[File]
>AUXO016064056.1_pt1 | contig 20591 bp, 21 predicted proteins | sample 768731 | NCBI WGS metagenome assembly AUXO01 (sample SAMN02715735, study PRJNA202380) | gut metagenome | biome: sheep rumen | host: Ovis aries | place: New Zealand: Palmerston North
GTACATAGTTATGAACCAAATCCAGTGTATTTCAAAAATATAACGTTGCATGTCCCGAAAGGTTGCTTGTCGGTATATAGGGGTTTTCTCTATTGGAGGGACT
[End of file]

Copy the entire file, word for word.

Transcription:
>AUXO016064056.1_pt1 | contig 20591 bp, 21 predicted proteins | sample 768731 | NCBI WGS metagenome assembly AUXO01 (sample SAMN02715735, study PRJNA202380) | gut metagenome | biome: sheep rumen | host: Ovis aries | place: New Zealand: Palmerston North
GTACATAGTTATGAACCAAATCCAGTGTATTTCAAAAATATAACGTTGCATGTCCCGAAAGGTTGCTTGTCGGTATATAGGGGTTTTCTCTATTGGAGGGACT